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Avatar universal

Seeking C. diff experiences/advice, if possible

My 65 year-old mother was ill for weeks with severe diarrhea and then lost her appetite altogether. She also has severe spinal stenosis that causes agonizing nerve pain all the time, and so we weren't entirely sure what was wrong with her for a while. She had seen her doctor last year for chronic diarrhea, and he told her it was due to irritable bowel syndrome.

In any case, we took her to an ER about a week and a half ago. She weighed in at 86 pounds. (She is 5'4".) They took blood and stool samples and said she had no infection and to call her doctor for a routine visit. My father said she can't eat and is rapidly losing weight and asked for her to be checked in, but the ER said no. My mom got a doctor's appointment almost a week later...she was down to 83 pounds, and her doctor admitted her to a different hospital.

She was admitted by way of the ER on Friday night. (Today is Tuesday.) By Saturday, she seemed better and actually had an appetite for the first time in *months,* but she continued to pass all food as soon as she took it. On Sunday, she became disoriented on and off and was confusing reality--she thought she was home, that the nurses were waiters who needed tips, and she imagined various people who as far as we know never were there. This was concerning. She was on vancomycin (oral), IV Flagyl and another IV medication, the last for a UTI. Yesterday, the hospitalist discontinued the UTI antibiotic, saying it could compromise her C. diff treatment. Her health appears to have declined on Sunday and remains poor; the hospital has now put her on morphine to manage her pain, which she did not need on Saturday. She's also now complaining of knee pain.

On Thursday, she will have a colonoscopy and a fecal transplant.

Does anyone have experience with severe C. diff? The hospital seemed to have thought that my mother might be ready to go home today, as recently as yesterday, when she was clearly not improving. Today is her third full day in the hospital. I'm a bit paranoid about this, as both of my grandparents died in the hospital she is in now, one of whom who did so after a feeding tube was accidentally put into his airway instead of his esophagus, and he died from pneumonia shortly thereafter. I don't want her in this hospital--for many reasons, but one of which is that one of her nurses on Saturday didn't wear the gloves and gowns we are all required to wear in my mom's room, and she came and went a couple of times without even washing her hands--but the better one refused to admit her when she went to the ER a couple of weeks ago.

Anyway, I am out of my mind with worry. She's 65 years old and shouldn't be struggling with an opportunistic infection like this.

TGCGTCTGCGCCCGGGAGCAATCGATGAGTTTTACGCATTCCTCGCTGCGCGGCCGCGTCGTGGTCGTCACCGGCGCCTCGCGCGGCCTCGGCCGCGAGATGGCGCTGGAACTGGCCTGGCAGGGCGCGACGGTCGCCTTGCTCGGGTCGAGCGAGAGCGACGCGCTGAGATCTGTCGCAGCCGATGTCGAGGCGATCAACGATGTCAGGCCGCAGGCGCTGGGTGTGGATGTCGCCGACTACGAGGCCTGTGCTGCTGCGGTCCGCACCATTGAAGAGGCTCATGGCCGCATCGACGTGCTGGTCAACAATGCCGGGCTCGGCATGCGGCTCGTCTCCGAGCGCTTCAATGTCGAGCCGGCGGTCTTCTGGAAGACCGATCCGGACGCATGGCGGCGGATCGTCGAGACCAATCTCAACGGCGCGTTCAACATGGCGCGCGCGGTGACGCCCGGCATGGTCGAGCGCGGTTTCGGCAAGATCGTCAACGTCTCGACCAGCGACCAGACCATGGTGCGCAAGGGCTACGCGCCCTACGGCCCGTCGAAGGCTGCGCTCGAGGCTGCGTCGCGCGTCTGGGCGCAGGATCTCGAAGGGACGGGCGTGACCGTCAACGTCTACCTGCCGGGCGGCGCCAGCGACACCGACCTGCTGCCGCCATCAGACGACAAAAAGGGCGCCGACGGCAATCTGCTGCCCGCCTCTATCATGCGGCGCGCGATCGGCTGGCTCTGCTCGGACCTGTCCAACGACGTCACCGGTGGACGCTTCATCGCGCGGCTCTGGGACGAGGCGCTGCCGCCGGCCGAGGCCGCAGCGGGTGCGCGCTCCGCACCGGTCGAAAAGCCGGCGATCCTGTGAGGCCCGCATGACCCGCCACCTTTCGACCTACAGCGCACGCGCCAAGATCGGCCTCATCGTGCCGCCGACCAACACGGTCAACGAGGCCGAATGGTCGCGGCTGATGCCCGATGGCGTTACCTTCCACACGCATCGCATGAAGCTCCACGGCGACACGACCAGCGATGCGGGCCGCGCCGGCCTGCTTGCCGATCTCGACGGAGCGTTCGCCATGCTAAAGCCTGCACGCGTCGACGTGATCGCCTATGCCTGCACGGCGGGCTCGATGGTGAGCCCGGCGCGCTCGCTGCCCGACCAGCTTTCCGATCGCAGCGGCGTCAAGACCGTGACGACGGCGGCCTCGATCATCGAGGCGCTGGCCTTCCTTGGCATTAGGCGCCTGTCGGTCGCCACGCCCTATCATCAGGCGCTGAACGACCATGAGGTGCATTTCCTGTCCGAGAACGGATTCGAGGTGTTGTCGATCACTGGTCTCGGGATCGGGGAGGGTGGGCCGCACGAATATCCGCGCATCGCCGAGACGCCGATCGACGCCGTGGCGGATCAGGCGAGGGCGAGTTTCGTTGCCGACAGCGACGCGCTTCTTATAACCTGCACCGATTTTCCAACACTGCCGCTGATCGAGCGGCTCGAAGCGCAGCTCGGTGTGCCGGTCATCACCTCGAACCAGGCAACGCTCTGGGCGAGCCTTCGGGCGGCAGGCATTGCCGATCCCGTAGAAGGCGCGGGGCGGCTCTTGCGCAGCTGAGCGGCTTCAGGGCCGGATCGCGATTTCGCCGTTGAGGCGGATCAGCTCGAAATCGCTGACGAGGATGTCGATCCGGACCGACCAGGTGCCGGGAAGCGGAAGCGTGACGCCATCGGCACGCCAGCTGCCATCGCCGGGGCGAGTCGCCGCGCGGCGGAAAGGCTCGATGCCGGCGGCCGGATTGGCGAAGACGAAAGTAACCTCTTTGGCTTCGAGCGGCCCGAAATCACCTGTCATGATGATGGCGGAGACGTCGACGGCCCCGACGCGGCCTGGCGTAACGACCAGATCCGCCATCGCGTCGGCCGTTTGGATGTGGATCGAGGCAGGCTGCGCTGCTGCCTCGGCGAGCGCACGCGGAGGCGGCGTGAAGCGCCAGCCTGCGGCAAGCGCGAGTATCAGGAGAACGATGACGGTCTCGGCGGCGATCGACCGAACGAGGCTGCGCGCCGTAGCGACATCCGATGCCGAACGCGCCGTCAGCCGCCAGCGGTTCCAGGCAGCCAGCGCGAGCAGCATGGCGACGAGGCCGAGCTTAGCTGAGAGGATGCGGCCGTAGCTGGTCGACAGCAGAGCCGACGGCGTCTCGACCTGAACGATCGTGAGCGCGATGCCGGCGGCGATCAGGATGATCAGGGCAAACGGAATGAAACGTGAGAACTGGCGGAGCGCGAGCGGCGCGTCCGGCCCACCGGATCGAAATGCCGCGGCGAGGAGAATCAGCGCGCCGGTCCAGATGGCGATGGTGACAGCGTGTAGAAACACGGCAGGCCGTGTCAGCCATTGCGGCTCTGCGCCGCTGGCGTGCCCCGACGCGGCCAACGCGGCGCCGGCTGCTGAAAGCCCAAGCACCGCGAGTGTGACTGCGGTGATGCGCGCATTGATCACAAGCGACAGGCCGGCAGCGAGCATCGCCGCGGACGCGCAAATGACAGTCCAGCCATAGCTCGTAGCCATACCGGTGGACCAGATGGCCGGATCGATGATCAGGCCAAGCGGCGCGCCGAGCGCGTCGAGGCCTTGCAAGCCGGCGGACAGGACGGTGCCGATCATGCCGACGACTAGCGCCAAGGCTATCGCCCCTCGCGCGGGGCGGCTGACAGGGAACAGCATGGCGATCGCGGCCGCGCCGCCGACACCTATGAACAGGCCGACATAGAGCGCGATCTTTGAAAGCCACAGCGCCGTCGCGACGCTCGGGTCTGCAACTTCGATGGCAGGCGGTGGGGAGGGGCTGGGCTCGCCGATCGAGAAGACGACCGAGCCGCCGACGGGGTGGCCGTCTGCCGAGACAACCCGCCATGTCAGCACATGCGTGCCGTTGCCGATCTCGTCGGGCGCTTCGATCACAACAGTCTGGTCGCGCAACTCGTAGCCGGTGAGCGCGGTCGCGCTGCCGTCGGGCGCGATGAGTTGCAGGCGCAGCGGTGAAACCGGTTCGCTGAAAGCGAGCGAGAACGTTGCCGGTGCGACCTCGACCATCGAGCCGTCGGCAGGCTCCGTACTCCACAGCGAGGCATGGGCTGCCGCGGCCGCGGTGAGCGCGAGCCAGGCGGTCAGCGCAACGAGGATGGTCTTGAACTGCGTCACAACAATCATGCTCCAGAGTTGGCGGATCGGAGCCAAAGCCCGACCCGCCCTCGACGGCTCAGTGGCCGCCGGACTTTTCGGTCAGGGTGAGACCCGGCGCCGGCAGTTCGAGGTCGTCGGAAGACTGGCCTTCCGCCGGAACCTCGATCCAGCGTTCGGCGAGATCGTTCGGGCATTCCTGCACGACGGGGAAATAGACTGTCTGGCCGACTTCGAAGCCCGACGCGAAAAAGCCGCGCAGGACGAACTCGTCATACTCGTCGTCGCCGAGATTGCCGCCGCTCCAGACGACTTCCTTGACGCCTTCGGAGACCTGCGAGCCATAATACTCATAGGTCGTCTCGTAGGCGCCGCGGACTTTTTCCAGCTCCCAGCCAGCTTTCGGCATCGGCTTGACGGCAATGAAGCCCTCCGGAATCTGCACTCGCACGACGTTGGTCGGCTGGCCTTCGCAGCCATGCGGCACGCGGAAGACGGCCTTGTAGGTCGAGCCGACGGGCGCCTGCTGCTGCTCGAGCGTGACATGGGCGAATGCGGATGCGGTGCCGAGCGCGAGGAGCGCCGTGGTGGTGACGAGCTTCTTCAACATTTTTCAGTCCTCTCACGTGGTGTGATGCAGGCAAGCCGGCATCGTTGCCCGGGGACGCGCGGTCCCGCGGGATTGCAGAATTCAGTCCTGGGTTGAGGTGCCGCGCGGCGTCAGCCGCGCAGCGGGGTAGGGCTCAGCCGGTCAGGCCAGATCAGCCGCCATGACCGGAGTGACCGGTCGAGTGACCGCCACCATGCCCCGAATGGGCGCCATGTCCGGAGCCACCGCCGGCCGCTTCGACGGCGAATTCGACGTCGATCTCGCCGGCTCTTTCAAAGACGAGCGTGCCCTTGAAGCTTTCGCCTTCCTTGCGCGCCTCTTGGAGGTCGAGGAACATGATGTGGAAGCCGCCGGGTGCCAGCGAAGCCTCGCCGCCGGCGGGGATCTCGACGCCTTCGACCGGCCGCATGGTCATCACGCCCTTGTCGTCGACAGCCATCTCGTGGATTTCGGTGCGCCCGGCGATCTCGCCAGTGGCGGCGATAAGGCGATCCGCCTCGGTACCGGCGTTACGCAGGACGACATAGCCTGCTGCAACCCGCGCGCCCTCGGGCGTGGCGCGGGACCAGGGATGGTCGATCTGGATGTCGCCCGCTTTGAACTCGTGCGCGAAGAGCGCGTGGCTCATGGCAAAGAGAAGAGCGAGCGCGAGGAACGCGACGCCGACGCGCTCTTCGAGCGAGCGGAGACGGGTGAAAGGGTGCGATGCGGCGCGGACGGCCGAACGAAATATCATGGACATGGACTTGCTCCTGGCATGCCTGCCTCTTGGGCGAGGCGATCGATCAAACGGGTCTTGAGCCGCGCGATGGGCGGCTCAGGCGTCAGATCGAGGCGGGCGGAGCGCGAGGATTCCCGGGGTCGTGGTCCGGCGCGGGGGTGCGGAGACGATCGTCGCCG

4 Responses
1415174 tn?1453246703
COMMUNITY LEADER
Hi, and so sorry you are going through all this. How is you mom today? The fecal transplant is actually the best treatment. But did one of your family members give her the material for the transplant so they know it is safe (clean)? It should help soon. It usually works better than antibiotics when Vancomycin fails on C. difficile.  How is her appetite now? You have to try to keep her drinking water and maybe something like a protein drink like Orgain and some fluids that have potassium and other electrolytes (sodium, potassium, chloride, etc). Are they still giving her something for the nerve pain? They can give other things besides morphine. That usually works for a short time then makes it worse. Let me know how things are going.

mkh9
Avatar universal
Thanks so much for your reply. She had the FMT today, along with a colonoscopy. The colonoscopy noted that she had a lot of ulcerations, some of them severe, and didn't note any pseudomembranes, and so now they aren't sure whether she has a C Diff infection or if it could be Crohn's disease or something else...?! After the procedure she felt as bad as before. I suppose tomorrow we will see if she is any better. She is extremely disoriented now and totally depressed and defeated and was afraid to be alone, and so I am spending the night at the hospital with her. I'm concerned because I have Lyme disease and while I am not presently on antibiotics, I took three for two years and just stopped taking them a few weeks ago. But she needs someone here with her and my mom has always been here for me, and so I need to be here for her. This is so difficult to watch.
1 Comments
So she had the Fecal transplant? C. diff can cause pseudomembranous colitis. I don't know if this is what she had. Did they actually find C. difficile toxin?
http://www.mayoclinic.org/diseases-conditions/pseudomembranous-colitis/home/ovc-20169329

Sorry you have Lyme's diseases. We do have a Lyme forum on here. Have you tried liposomes with herbal treatment? A friend of mine is on liposomes which help get the medication into the cell and after years of antibiotics then herbs that didn't work she is finally doing a lot better. I can ask her more about it or see if she can talk with you if you are interested in it. She is on MedHelp as well.

Let me know if your mother improves after the treatment.